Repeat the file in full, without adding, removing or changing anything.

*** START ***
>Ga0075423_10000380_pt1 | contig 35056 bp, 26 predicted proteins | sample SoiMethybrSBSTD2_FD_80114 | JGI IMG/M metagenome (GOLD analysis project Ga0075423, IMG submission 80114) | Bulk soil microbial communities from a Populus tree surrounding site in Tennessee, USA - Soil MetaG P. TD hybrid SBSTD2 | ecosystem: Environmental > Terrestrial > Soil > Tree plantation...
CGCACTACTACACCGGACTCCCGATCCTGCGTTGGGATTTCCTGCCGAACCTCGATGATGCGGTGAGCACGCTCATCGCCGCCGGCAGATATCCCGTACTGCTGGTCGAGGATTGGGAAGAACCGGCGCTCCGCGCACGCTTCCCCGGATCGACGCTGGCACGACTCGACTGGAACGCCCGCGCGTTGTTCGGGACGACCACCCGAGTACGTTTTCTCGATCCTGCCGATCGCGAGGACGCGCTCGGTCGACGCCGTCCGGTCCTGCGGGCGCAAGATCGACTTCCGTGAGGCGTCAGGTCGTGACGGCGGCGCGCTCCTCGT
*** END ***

>Ga0075423_10000380_pt1 | contig 35056 bp, 26 predicted proteins | sample SoiMethybrSBSTD2_FD_80114 | JGI IMG/M metagenome (GOLD analysis project Ga0075423, IMG submission 80114) | Bulk soil microbial communities from a Populus tree surrounding site in Tennessee, USA - Soil MetaG P. TD hybrid SBSTD2 | ecosystem: Environmental > Terrestrial > Soil > Tree plantation...
CGCACTACTACACCGGACTCCCGATCCTGCGTTGGGATTTCCTGCCGAACCTCGATGATGCGGTGAGCACGCTCATCGCCGCCGGCAGATATCCCGTACTGCTGGTCGAGGATTGGGAAGAACCGGCGCTCCGCGCACGCTTCCCCGGATCGACGCTGGCACGACTCGACTGGAACGCCCGCGCGTTGTTCGGGACGACCACCCGAGTACGTTTTCTCGATCCTGCCGATCGCGAGGACGCGCTCGGTCGACGCCGTCCGGTCCTGCGGGCGCAAGATCGACTTCCGTGAGGCGTCAGGTCGTGACGGCGGCGCGCTCCTCGT